Decision 2020: West Linn's next mayor
When Jules Walters first toured a home in the Bolton neighborhood 13 years ago, she knew West Linn would be the right place for her family. Walters recalled how neighborhood kids came over to play with her kids, and she knew then that West Linn was a perfect fit.
The Walters family moved to West Linn from southern California when Jules' husband, Joe, got a job in the Portland area. After researching the metro area, the couple thought West Linn might be the right place to raise their four kids because of its excellent schools, parks and safety reputation.
Thirteen years later, West Linn has a reputation for dysfunction, mismanagement and racism on the police force as well as in the community. However, Walters said schools, parks and safety are still what make West Linn great.
"We know that there is still work to do, but what we need is a leader, as mayor, who is looking at the next 20 years and thinking, 'What is West Linn going to be? And how can we continue to support those things that make it special?'" said Walters, now a mayoral candidate with two years of city council experience.
Walters said from her first day on the council in January 2019 that she would make diversity, equity and inclusion a priority.
While she mentioned helping plan last year's Multi-City Equity Summit and working with the West Linn-Wilsonville School District to highlight bullying and harassment of LGBTQ+ students, Walters said this year's revelations in the Michael Fesser case made it clear that there is work yet to be done.
"We need to take a hard look at that, at where we are being equitable and fair," Walters said.
She noted it's not just WLPD that needs to examine its practices. The city also should be looking at its hiring practices and land-use policies, according to Walters.
"We do the equity and bias audits, and that sort of examines what the structure of the building looks like," she said. "Is it sound? Where are the weaknesses? Once that's done, that's where big discussions about DEI (diversity, equity and inclusion) come in, and you start to rebuild that house in a better way."
In the race to be West Linn's next mayor, Walters faces newcomers Andrew Mallory and Robert McCarthy and Council President Richard Sakelik, who has spent the past four years on the council.
Walters still has two years left on her current council term, and if she were to lose the mayor's race this November, she could serve out the remainder of her term. If she wins, the council will hold a special election to fill her vacated seat in May.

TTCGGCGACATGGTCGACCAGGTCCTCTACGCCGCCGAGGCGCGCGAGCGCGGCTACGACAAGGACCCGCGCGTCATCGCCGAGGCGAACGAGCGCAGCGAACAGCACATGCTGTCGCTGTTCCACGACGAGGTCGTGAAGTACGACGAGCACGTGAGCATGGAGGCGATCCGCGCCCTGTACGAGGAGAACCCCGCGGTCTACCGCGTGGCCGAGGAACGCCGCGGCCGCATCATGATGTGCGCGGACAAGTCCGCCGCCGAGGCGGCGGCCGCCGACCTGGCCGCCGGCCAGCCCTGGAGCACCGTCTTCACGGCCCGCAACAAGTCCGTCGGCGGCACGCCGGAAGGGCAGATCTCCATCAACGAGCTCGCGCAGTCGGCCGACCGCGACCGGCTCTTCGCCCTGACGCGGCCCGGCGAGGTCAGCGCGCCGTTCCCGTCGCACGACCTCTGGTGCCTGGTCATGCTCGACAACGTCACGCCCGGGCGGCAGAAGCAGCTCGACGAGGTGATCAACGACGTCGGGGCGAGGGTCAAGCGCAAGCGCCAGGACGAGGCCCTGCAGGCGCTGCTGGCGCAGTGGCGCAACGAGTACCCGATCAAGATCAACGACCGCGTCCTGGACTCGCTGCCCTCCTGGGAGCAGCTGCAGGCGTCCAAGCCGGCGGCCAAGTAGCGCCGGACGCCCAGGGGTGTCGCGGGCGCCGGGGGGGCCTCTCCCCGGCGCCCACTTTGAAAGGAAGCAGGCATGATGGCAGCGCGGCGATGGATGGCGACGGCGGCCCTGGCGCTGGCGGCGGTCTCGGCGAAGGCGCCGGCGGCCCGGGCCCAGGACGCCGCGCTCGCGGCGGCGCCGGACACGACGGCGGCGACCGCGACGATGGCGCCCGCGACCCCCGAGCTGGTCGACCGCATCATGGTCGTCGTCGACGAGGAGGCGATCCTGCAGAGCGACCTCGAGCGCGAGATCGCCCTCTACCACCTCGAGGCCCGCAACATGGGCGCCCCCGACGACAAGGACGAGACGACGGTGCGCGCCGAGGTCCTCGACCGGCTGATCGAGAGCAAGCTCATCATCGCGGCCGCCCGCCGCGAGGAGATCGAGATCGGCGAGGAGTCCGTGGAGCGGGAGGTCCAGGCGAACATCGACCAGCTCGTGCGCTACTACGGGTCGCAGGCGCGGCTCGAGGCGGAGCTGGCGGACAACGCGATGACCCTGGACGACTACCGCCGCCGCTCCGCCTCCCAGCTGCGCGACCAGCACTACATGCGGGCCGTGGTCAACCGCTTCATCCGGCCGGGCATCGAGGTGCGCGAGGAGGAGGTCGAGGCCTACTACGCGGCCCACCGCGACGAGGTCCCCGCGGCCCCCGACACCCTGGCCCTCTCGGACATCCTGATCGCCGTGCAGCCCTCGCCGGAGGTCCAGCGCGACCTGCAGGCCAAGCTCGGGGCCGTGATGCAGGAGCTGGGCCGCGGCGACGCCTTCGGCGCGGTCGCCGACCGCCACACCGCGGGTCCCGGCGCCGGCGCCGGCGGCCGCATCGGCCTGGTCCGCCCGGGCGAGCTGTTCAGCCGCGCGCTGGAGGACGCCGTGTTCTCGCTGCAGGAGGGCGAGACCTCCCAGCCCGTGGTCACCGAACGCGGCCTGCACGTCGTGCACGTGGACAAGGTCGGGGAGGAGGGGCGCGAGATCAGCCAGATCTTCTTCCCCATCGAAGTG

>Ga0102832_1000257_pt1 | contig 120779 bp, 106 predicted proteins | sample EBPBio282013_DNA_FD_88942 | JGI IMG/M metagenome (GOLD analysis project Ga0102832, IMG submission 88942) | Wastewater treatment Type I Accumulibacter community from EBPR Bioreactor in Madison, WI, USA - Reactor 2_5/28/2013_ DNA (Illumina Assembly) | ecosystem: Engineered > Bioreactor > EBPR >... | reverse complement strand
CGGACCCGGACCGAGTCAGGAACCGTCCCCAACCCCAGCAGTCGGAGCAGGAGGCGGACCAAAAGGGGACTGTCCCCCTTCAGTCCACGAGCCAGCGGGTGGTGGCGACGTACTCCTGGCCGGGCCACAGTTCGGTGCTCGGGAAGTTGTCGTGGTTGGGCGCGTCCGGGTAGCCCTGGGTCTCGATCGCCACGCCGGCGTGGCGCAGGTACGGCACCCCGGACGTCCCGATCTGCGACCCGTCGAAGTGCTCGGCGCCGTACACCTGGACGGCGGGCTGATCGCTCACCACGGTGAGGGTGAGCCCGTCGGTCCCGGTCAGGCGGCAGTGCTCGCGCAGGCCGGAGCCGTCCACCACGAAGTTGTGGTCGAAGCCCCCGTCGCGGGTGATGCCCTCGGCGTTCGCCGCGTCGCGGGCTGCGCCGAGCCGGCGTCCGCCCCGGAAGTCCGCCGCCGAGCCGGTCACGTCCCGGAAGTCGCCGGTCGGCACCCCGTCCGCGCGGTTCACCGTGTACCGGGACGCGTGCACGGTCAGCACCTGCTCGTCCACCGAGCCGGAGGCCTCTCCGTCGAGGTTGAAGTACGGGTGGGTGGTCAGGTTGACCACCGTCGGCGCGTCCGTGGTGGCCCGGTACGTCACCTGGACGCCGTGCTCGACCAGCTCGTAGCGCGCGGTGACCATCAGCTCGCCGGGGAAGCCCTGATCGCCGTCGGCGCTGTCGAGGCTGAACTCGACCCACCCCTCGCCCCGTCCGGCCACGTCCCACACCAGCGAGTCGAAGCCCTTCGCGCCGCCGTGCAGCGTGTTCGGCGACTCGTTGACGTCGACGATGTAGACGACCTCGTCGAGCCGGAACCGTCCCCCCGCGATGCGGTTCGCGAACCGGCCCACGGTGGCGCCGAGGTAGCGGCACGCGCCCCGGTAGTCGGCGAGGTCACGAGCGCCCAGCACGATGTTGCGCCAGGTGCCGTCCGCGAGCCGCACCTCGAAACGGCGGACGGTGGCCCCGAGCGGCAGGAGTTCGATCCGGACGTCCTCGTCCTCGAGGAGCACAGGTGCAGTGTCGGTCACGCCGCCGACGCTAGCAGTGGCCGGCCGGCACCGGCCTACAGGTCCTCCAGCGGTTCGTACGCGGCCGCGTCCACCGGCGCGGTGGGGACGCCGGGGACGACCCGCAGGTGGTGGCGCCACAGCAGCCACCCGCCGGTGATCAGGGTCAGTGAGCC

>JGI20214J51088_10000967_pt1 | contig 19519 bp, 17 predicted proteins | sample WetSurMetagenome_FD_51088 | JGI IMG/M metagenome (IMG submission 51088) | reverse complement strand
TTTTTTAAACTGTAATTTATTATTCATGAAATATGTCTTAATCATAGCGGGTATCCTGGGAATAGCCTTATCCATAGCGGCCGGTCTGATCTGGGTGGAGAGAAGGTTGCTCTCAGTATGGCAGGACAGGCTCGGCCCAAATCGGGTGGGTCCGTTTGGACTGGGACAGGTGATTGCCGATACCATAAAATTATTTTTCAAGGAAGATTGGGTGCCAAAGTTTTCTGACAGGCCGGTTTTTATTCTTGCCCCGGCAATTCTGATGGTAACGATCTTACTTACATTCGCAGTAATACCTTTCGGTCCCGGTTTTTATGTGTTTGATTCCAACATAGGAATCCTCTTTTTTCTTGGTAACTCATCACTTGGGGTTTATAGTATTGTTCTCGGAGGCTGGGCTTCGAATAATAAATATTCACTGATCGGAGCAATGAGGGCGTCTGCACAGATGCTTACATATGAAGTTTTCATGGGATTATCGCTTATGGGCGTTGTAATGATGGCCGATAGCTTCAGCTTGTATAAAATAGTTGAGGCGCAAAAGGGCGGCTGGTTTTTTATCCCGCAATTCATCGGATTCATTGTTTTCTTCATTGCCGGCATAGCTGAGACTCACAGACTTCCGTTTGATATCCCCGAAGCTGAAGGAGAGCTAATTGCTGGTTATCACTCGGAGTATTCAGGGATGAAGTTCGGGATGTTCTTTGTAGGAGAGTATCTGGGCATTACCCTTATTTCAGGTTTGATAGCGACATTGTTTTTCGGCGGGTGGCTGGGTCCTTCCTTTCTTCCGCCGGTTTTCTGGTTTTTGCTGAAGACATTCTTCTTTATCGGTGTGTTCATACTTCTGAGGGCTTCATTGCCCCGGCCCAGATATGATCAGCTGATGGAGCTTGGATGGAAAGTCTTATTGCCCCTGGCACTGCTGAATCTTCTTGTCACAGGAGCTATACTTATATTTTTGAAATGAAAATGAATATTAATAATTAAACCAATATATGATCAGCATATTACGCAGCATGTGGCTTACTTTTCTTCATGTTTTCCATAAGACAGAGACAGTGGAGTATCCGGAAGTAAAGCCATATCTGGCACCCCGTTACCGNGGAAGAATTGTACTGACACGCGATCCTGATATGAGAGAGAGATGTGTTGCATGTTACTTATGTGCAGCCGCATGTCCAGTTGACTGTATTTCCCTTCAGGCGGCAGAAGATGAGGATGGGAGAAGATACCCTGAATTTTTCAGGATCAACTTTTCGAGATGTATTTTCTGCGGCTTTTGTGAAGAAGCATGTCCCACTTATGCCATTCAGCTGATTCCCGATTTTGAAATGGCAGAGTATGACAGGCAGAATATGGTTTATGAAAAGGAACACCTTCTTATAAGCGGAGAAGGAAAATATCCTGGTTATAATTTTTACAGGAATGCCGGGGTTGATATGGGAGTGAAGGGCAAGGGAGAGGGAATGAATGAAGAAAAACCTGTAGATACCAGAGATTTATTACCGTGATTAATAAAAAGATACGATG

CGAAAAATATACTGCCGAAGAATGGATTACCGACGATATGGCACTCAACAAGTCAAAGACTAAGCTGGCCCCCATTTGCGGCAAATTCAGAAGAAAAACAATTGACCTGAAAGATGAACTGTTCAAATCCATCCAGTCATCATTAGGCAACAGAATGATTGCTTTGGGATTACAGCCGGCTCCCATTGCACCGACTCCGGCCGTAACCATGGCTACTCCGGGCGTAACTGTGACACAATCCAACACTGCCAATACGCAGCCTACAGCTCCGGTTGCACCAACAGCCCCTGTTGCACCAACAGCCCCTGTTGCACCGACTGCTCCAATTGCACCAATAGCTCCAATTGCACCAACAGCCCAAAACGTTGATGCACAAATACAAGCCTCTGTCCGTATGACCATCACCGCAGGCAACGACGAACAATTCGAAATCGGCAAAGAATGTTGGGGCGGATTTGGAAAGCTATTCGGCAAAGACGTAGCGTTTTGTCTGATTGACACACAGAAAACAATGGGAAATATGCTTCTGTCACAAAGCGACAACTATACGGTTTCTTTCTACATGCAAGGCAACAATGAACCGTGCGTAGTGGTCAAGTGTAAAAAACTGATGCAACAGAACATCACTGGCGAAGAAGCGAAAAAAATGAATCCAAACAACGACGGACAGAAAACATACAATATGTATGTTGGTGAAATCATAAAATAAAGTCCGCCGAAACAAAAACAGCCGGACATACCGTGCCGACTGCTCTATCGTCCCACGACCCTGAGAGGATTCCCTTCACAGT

Over the past two years on the council, Walters said one of her focuses has been to improve the city's relationships with different regional partners.
"We have a reputation of not being invited to the table because our politics have always had a reputation," she said. "Let's end that legacy and start fresh."
Building partnerships takes "showing up, doing the work and being honest, approachable and understanding," she said. That's what she'd like to do as mayor.
Walters noted that the council meetings' length and frequency in recent years have inhibited community participation.
According to her count, the council has had more than 100 hours of meeting time this year and 60 hours of executive session time.
"Meetings definitely need to be much, much more efficient," she said. "Absolutely, there is time for public comment. There is time for a brief council discussion on an issue, but really what the mayor needs to be doing is setting a manageable agenda with the city manager based on the issues that the community really feels are important, and then keep the conversation brief. Sometimes that means perhaps using the gavel more when needed."
Just a few months before West Linn's next mayor is sworn in, its new city manager, Jerry Gabrielatos, will move across the country to begin leading the city. That's one reason some are calling this a critical period for the city.
Walters said she's been talking with Gabrielatos over the past few weeks and is looking forward to the opportunity to work with him as mayor.
Walters said there's a certain balance between working collaboratively with the city manager and overseeing their work. In working with former city manager Eileen Stein, and watching other councilors work with her as well — in an often contentious manner — Walters has developed her own philosophy on the nature of the relationship.
"What happens sometimes is you get councilors who are trying to manage the city, or you have city managers who are perhaps pushing forward certain policy that's in their own interest that they'd like," Walters said. "You don't want a council that's making decisions based on friendships. You need a stronger city manager in there to make sure we're making decisions that are right for the entire city because the council is political and the city manager really shouldn't be."
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